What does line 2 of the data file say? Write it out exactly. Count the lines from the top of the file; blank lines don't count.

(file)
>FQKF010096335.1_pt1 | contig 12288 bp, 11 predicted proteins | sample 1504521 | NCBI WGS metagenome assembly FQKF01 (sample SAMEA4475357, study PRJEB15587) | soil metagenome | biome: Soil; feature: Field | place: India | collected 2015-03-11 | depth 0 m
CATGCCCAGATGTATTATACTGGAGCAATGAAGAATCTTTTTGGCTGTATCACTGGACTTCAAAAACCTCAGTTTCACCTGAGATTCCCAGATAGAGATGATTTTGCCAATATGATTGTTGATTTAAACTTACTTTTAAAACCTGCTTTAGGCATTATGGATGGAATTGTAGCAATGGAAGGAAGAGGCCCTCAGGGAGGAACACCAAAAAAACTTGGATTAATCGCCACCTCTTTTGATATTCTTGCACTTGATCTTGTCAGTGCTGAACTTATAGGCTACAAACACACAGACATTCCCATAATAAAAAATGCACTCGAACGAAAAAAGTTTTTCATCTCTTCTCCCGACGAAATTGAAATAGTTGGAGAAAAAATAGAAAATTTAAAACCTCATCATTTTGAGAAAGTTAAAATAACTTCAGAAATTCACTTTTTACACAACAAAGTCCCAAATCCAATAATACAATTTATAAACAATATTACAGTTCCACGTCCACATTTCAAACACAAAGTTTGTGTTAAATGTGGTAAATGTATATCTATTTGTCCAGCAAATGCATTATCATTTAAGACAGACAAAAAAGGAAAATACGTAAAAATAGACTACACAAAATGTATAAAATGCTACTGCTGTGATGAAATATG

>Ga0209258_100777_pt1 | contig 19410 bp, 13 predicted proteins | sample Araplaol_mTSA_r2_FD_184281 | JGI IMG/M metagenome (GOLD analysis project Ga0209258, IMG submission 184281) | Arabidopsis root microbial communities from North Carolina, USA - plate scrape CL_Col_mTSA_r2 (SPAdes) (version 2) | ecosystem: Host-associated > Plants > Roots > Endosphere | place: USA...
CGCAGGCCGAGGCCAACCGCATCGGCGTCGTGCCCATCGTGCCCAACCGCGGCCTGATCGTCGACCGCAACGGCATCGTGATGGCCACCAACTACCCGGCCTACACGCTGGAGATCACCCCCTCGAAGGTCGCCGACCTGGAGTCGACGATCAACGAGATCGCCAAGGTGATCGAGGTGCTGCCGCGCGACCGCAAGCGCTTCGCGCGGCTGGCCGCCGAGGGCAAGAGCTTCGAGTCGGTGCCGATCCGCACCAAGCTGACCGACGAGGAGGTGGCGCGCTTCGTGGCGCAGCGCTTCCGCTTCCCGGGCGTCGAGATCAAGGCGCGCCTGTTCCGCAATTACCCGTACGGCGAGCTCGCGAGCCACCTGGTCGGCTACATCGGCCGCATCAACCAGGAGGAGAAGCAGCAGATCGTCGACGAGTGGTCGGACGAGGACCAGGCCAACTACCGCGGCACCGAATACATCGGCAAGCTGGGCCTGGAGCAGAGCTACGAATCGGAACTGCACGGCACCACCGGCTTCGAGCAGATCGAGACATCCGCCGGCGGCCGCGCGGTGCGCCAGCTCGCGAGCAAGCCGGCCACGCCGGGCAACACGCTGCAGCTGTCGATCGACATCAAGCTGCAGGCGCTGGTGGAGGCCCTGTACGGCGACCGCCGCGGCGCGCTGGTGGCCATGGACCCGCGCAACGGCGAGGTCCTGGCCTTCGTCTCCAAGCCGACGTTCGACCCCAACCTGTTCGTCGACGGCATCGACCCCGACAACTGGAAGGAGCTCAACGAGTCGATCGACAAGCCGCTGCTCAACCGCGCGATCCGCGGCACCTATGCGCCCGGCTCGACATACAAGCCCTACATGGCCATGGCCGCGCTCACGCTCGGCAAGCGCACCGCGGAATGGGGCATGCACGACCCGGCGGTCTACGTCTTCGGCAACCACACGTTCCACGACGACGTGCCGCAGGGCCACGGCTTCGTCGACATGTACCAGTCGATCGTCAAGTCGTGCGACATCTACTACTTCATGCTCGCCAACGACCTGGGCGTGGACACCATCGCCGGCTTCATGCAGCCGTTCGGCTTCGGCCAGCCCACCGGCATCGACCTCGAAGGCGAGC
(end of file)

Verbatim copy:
CATGCCCAGATGTATTATACTGGAGCAATGAAGAATCTTTTTGGCTGTATCACTGGACTTCAAAAACCTCAGTTTCACCTGAGATTCCCAGATAGAGATGATTTTGCCAATATGATTGTTGATTTAAACTTACTTTTAAAACCTGCTTTAGGCATTATGGATGGAATTGTAGCAATGGAAGGAAGAGGCCCTCAGGGAGGAACACCAAAAAAACTTGGATTAATCGCCACCTCTTTTGATATTCTTGCACTTGATCTTGTCAGTGCTGAACTTATAGGCTACAAACACACAGACATTCCCATAATAAAAAATGCACTCGAACGAAAAAAGTTTTTCATCTCTTCTCCCGACGAAATTGAAATAGTTGGAGAAAAAATAGAAAATTTAAAACCTCATCATTTTGAGAAAGTTAAAATAACTTCAGAAATTCACTTTTTACACAACAAAGTCCCAAATCCAATAATACAATTTATAAACAATATTACAGTTCCACGTCCACATTTCAAACACAAAGTTTGTGTTAAATGTGGTAAATGTATATCTATTTGTCCAGCAAATGCATTATCATTTAAGACAGACAAAAAAGGAAAATACGTAAAAATAGACTACACAAAATGTATAAAATGCTACTGCTGTGATGAAATATG